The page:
The name change posed a challenge. We had built a lot of awareness locally in the name of BCO and reassured patients that there was a future once the PCT vanished. A lot of effort has since gone into reassuring people this recent development is a change in name only.

I have to confess to doing very little once it came to submission. This was partly due to the fact that we had a lot of the documents, but mainly due to an excellent (small) team who put in a huge amount of discretionary effort to signpost evidence and upload 200 documents. The technology worked, thankfully, and we can now get back to actual commissioning. Despite our best efforts authorisation dominated at least a week.

The feeling at Bassetlaw is that this has been a beneficial process. We have reviewed all our documents, challenged ourselves in front of our members and had an excellent 360 degree survey which has made our work on engagement seem worthwhile. We need to build on this.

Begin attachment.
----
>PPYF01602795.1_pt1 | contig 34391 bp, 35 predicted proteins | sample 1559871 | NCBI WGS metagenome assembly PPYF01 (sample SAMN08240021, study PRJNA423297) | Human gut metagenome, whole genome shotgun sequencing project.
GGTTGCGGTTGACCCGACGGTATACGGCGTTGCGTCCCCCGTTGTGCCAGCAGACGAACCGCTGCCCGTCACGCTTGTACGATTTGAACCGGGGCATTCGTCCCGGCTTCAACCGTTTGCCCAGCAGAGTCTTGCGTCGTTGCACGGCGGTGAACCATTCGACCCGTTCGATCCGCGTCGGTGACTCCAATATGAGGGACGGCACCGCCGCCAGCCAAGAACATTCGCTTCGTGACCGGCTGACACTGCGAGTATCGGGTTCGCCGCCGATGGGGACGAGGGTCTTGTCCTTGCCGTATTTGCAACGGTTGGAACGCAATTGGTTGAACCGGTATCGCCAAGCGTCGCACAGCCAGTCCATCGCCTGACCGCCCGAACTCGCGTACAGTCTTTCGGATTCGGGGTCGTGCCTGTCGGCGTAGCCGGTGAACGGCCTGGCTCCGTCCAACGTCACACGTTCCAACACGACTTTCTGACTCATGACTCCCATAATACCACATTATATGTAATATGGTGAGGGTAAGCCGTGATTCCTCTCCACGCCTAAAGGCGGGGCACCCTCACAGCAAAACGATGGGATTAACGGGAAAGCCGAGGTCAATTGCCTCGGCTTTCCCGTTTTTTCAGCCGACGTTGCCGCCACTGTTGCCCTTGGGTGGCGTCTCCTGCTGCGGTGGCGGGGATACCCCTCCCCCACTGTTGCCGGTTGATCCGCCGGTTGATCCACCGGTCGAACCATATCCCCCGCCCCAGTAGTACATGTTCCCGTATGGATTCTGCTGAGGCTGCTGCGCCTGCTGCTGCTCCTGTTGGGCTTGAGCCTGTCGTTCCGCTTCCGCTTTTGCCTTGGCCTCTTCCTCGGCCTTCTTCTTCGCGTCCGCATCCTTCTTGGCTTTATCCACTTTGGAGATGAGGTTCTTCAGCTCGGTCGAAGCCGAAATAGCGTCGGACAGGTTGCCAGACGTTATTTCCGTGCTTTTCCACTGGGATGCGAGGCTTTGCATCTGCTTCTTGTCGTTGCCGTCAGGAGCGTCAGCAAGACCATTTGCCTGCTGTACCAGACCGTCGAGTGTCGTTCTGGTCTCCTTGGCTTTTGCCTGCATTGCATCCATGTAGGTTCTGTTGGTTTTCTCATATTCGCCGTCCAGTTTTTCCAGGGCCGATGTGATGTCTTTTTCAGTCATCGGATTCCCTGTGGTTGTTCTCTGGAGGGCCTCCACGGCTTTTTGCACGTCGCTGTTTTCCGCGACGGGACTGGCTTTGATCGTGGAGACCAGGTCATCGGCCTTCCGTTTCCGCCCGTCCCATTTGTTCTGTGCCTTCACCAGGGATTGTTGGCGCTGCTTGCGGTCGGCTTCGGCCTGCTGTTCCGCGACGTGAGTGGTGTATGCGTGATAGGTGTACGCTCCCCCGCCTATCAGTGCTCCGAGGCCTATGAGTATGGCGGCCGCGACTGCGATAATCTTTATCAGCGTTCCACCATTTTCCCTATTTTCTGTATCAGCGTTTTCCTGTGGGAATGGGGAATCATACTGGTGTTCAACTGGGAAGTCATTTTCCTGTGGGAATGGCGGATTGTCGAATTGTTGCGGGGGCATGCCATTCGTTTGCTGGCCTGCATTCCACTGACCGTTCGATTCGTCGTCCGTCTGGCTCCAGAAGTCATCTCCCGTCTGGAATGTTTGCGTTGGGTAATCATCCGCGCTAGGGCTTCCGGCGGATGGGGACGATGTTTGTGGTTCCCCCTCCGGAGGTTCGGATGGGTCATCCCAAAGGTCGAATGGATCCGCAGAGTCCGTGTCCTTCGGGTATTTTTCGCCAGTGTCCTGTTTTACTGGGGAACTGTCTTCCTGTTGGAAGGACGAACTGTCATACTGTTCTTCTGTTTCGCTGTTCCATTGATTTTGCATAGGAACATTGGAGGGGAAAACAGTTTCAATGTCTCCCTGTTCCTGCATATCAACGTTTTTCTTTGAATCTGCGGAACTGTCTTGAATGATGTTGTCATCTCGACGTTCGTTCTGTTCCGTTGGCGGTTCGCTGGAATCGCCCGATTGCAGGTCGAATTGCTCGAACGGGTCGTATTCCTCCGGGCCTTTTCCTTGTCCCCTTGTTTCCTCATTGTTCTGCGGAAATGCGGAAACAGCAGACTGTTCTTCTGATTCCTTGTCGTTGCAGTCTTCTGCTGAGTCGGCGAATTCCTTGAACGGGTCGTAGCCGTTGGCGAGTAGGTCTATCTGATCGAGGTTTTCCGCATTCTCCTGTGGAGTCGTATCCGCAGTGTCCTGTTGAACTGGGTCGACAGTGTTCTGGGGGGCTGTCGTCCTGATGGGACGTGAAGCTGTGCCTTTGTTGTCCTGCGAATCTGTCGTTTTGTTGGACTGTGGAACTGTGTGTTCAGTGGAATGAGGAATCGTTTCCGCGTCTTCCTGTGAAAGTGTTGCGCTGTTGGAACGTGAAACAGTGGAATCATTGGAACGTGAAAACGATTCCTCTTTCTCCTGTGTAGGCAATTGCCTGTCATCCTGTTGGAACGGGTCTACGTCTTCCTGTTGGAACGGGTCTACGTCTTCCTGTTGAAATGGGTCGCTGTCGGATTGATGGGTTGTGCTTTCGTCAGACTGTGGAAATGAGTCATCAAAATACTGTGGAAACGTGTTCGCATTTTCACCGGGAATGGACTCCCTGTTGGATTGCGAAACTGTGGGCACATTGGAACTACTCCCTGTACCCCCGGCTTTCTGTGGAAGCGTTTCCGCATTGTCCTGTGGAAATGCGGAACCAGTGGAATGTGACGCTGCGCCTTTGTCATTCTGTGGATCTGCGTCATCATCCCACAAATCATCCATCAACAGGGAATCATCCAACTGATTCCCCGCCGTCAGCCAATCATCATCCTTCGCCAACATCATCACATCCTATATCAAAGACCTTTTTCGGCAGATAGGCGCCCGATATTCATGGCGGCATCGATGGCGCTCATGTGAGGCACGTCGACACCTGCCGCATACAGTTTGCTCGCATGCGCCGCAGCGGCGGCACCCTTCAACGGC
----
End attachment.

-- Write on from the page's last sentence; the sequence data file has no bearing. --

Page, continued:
We have responsibility for a lot of public money and patient services. Authorisation to date has felt proportionate to this. Difficult to get right, but necessary.

We now await feedback regarding gaps in evidence and 'key lines of enquiry' before our site visit on the 12th September. I hope I'm as positive after that.

Wednesday, 13 June 2012

Thinking outside the NHS

Today I spent 2 hours learning. I attended a local event, the Bassetlaw Community and Voluntary Sector Forum. The room was full of people who run or volunteer for local charities, who provide a range of services for others and who look beyond their own lives on a daily basis.